Exploring long COVID Part 2: What's it like to have it?
Among the pandemic survivors are those with long COVID, a phenomenon still not fully understood. What is long COVID, and why is it hard to define? What is it like to have long COVID? In Part 2 of this series, we take a closer look.
One year after first testing positive for COVID-19, Mount Dora resident Tanya Balyeat still has weakened lungs and the short-term memory loss phenomenon known as brain fog. They are the lingering symptoms of long COVID, experienced by about 29% of those who test positive for COVID-19, according to the Centers for Disease Control and Prevention.
Balyeat tested positive in January of 2022 while the Omnicron variant was running wild through Central Florida. She was hit hard by her initial symptoms: fever and an abscess growing in her throat.
PART 1: Why don't we know more about long COVID?
"It was the most painful thing I'd ever felt. Literally every swallow felt like shards of glass in my throat," Balyeat said. "I got morphine every four hours while they were pumping me full of steroids and antibiotics to try to get rid of this thing. But the pain was so intense. I never experienced anything like that."
She spent four days in a COVID unit at AdventHealth Orlando. She took another two weeks off from her job as a self-employed hairdresser.
About a month later, the abscess was gone but she remained short of breath and realized she wasn't getting better. On top of that, she was forgetting words and trains of thought in the middle of speaking.
"I describe it to people that my brain kind of buffers. I'll be in a sentence and it just stops. It's like the little thing going around in circles buffer, buffer, buffer, looking for the next word," she said. "As far as the shortness of breath, I couldn't even make my bed without having to sit down to take a shower. Any kind of small activities around the house just had to be put on hold."
A CT Scan revealed a lot of damage to her lungs.
"I never had asthma problems never had breathing problems," she said. "But I never had anything severe, like, what happened after COVID and how it physically damaged my lungs."
After being told by several physicians they didn't know what was wrong with her, Balyeat was referred in May to AdventHealth’s Post-Covid Clinic, which opened quietly for patients last year after AdventHealth saw a growing need in the area.
Who does long COVID affect?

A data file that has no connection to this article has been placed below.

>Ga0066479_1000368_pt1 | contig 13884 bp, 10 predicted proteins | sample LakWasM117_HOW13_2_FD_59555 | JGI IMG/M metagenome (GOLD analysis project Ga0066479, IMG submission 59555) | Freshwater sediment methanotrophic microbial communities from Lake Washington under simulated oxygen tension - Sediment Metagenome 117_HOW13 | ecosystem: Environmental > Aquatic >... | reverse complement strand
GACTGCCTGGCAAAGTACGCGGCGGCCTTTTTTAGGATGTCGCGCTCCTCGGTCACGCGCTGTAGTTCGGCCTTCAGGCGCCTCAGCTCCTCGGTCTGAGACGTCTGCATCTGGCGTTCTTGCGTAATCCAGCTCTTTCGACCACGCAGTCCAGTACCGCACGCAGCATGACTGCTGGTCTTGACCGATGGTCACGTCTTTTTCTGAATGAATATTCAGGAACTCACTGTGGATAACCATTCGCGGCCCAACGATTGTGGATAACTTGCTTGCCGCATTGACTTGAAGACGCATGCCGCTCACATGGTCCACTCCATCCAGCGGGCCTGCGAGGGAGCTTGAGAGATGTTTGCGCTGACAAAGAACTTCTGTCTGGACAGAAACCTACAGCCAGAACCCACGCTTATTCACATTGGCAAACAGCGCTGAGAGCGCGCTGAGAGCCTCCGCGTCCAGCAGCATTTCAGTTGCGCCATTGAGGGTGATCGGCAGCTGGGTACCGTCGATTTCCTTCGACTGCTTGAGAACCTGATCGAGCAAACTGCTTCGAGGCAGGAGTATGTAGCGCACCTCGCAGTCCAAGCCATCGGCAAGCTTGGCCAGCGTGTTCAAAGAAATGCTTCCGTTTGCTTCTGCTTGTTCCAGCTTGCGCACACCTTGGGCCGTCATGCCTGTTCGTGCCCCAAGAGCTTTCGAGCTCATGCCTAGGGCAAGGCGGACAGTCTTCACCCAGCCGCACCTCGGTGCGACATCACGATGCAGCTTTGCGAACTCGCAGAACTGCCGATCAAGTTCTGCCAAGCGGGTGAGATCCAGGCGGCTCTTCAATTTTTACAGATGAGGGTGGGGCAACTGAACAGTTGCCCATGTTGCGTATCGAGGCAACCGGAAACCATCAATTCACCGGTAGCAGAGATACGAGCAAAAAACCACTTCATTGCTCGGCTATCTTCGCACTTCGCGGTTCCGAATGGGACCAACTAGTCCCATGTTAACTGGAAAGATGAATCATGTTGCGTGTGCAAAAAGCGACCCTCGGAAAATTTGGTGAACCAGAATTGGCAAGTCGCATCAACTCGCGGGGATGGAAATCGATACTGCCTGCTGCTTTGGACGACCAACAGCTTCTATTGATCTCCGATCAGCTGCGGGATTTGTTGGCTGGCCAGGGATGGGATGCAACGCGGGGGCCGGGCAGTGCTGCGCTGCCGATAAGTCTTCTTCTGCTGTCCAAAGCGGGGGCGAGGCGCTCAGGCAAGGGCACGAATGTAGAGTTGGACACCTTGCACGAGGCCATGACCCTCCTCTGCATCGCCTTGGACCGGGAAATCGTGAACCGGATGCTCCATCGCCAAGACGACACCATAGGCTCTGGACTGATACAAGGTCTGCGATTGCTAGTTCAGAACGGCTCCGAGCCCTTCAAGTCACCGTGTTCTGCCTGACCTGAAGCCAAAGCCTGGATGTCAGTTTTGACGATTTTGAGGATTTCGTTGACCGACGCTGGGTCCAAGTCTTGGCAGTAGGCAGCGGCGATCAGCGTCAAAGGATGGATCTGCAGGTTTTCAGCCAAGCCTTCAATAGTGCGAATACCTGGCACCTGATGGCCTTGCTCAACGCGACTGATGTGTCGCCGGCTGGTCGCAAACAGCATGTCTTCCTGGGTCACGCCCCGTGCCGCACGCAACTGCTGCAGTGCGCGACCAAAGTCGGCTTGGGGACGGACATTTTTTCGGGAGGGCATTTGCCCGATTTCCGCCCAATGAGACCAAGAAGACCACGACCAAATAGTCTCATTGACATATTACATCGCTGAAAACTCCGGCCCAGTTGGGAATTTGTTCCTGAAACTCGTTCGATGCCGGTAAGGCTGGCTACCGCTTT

Long COVID affects all people of all ages, according to the National Library of Medicine.
But what about vaccines? According to the CDC, vaccines do help in mitigating the chances of developing long COVID but it is not a guarantee. However, the CDC also said individuals stood a much higher chance of developing lingering symptoms if they hadn't been vaccinated.
Balyeat was unfortunately an exception. She said she had received her two doses six months before she tested positive.
It's not fully understood why some people retain lingering symptoms and others don't. One group who is more likely to become long-haulers is those with underlying health conditions prior to COVID-19, the CDC said. Balyeat doesn't fit into this group either.
Another common thread among long-haulers is they initially had ‘mild’ COVID-19 and were not hospitalized, according to studies in the National Library of Medicine. Balyeat, again, is an exception to the pattern.
Dr. Kenneth Alexander, chief of Pediatric Infectious Diseases at Nemours Children's Hospital, said long COVID manifests in three varieties.
The first is physical hits to stamina and breathing.
"Just like a really bad flu that lands you in the intensive care unit, it can cause lung disease, and it can cause heart disease. COVID can affect the nervous system, and it can affect the muscles, there are a lot of things that it can do," he said.
The second variety is neurological, and not fully understood. Alexander says one possible explanation could be COVID’s ability to create blood clots in organs like the brain.
"These can be even in microscopic blood vessels," he said. "The second group is hard to study because there were just really learning and there were some studies that came out of South Africa that looked at these microvascular clots. Still the problem there is we don't know first what to do with it and second, how to treat it."
The final variety impacts mental health. Many COVID patients undergo depression after enduring sickness for months at a time, Alexander said.
"The thing that I think gets a lot of people into trouble is that they are looking for a cardiac, endocrine, neurological explanation at the exclusion of also getting appropriate psychological treatment. One does not need to exclude the other," he said. "So what I don't want people to do is view this as something that's dichotomous, [that] it's either a medical issue or a psychiatric issue. The two of them are entwined."
The physical and mental toll
Two weeks ago, Balyeat was diagnosed with bronchitis and took herself to urgent care. Her lungs, beaten by long COVID, left her in a vulnerable position.
"They believe was brought on by the heavy pollen, and with someone in my condition, I'm not able to fight off things as well as other people," Balyeat said. "I just knew I was couch-bound Friday."
Balyeat’s symptoms have taken a toll on her mood. She tries to stay positive, but her lengthy recovery makes it tough.
"I think you know, is this how I have to live the rest of my life? But again, I'm one of the lucky ones. I am able to get up and I am able to go to work and I am able to function," she said.